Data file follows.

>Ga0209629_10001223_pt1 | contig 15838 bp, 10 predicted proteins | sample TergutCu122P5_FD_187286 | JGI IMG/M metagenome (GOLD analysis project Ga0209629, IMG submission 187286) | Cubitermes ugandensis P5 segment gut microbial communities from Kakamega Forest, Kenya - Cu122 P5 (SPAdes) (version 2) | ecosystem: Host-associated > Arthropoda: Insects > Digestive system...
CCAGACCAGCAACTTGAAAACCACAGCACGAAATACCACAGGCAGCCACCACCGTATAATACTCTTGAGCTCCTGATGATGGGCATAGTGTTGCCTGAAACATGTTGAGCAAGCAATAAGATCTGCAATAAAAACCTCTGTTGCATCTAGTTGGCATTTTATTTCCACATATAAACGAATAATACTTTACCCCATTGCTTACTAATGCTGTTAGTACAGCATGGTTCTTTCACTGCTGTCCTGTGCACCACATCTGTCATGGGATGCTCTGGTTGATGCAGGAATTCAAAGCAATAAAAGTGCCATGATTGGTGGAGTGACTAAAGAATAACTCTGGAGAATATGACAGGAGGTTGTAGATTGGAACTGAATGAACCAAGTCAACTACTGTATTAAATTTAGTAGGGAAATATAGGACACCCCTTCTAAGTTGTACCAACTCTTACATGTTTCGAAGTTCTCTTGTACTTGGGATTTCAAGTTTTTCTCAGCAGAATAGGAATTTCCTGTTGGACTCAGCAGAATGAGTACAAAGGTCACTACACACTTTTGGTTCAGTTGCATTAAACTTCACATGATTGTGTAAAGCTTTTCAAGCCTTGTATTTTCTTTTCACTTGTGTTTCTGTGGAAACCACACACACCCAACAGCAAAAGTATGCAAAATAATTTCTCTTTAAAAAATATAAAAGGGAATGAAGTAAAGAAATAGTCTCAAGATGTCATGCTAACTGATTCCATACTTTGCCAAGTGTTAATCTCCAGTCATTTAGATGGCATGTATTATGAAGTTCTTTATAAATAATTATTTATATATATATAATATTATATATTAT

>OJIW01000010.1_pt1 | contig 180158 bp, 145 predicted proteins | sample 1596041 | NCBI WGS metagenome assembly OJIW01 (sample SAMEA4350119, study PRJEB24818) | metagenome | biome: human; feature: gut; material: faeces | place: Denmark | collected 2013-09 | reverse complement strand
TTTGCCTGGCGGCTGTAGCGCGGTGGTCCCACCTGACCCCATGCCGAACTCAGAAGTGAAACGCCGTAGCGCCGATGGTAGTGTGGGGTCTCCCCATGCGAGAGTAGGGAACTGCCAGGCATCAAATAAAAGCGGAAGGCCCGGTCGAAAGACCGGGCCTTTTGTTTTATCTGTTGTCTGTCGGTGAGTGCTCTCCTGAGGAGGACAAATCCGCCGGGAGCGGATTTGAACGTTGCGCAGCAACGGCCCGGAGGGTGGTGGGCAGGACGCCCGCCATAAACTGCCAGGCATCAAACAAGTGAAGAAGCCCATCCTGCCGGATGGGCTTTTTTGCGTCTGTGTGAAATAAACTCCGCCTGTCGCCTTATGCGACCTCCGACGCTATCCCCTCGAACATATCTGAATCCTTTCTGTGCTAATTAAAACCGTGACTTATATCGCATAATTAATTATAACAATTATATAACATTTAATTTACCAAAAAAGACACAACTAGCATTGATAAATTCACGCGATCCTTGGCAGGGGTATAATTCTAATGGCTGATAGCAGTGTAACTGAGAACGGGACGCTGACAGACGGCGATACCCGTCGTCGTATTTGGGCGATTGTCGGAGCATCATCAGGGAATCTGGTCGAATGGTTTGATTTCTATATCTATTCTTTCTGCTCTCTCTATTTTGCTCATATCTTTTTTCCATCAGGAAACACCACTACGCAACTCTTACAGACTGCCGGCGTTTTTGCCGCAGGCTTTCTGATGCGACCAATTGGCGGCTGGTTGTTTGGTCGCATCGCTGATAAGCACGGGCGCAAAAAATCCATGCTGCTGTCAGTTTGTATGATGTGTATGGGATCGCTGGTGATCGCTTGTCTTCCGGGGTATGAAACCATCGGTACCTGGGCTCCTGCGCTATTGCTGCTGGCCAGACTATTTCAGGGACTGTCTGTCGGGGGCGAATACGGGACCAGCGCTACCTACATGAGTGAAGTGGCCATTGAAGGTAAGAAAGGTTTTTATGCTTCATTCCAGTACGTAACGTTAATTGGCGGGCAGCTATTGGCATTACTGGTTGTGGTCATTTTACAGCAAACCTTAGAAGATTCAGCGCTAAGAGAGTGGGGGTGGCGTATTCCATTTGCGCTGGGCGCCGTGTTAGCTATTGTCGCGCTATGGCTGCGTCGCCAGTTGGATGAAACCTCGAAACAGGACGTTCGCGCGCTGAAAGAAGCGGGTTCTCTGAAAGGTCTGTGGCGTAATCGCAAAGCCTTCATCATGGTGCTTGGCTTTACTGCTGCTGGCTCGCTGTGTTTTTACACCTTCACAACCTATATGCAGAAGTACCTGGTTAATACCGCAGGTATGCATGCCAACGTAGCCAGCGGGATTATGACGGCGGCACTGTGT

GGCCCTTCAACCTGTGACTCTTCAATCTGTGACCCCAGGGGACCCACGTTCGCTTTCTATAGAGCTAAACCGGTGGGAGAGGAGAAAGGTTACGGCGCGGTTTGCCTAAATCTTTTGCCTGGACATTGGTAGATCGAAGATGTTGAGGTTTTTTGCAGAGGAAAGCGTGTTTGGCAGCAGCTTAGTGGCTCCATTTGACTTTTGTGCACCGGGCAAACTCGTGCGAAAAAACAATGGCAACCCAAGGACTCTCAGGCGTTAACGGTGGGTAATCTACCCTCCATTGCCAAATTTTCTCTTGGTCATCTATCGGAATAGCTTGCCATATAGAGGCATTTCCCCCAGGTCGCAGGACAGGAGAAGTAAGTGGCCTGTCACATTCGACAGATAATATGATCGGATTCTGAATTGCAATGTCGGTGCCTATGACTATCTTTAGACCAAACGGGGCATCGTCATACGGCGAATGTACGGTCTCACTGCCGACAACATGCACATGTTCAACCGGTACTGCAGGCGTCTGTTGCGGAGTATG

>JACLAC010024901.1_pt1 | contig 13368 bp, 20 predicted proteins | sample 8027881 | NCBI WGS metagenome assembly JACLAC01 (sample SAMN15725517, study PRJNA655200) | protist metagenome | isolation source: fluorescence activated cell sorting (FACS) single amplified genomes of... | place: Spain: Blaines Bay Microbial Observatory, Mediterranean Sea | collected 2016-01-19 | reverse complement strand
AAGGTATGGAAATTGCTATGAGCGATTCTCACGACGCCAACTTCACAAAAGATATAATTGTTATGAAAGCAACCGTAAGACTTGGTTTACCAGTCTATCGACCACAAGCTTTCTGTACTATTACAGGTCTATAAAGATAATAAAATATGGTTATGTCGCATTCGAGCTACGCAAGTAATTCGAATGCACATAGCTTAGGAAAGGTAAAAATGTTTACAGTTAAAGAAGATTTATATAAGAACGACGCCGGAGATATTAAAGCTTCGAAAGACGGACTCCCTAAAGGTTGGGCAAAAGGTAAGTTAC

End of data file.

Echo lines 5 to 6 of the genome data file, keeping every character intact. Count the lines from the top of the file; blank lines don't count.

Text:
GGCCCTTCAACCTGTGACTCTTCAATCTGTGACCCCAGGGGACCCACGTTCGCTTTCTATAGAGCTAAACCGGTGGGAGAGGAGAAAGGTTACGGCGCGGTTTGCCTAAATCTTTTGCCTGGACATTGGTAGATCGAAGATGTTGAGGTTTTTTGCAGAGGAAAGCGTGTTTGGCAGCAGCTTAGTGGCTCCATTTGACTTTTGTGCACCGGGCAAACTCGTGCGAAAAAACAATGGCAACCCAAGGACTCTCAGGCGTTAACGGTGGGTAATCTACCCTCCATTGCCAAATTTTCTCTTGGTCATCTATCGGAATAGCTTGCCATATAGAGGCATTTCCCCCAGGTCGCAGGACAGGAGAAGTAAGTGGCCTGTCACATTCGACAGATAATATGATCGGATTCTGAATTGCAATGTCGGTGCCTATGACTATCTTTAGACCAAACGGGGCATCGTCATACGGCGAATGTACGGTCTCACTGCCGACAACATGCACATGTTCAACCGGTACTGCAGGCGTCTGTTGCGGAGTATG

>JACLAC010024901.1_pt1 | contig 13368 bp, 20 predicted proteins | sample 8027881 | NCBI WGS metagenome assembly JACLAC01 (sample SAMN15725517, study PRJNA655200) | protist metagenome | isolation source: fluorescence activated cell sorting (FACS) single amplified genomes of... | place: Spain: Blaines Bay Microbial Observatory, Mediterranean Sea | collected 2016-01-19 | reverse complement strand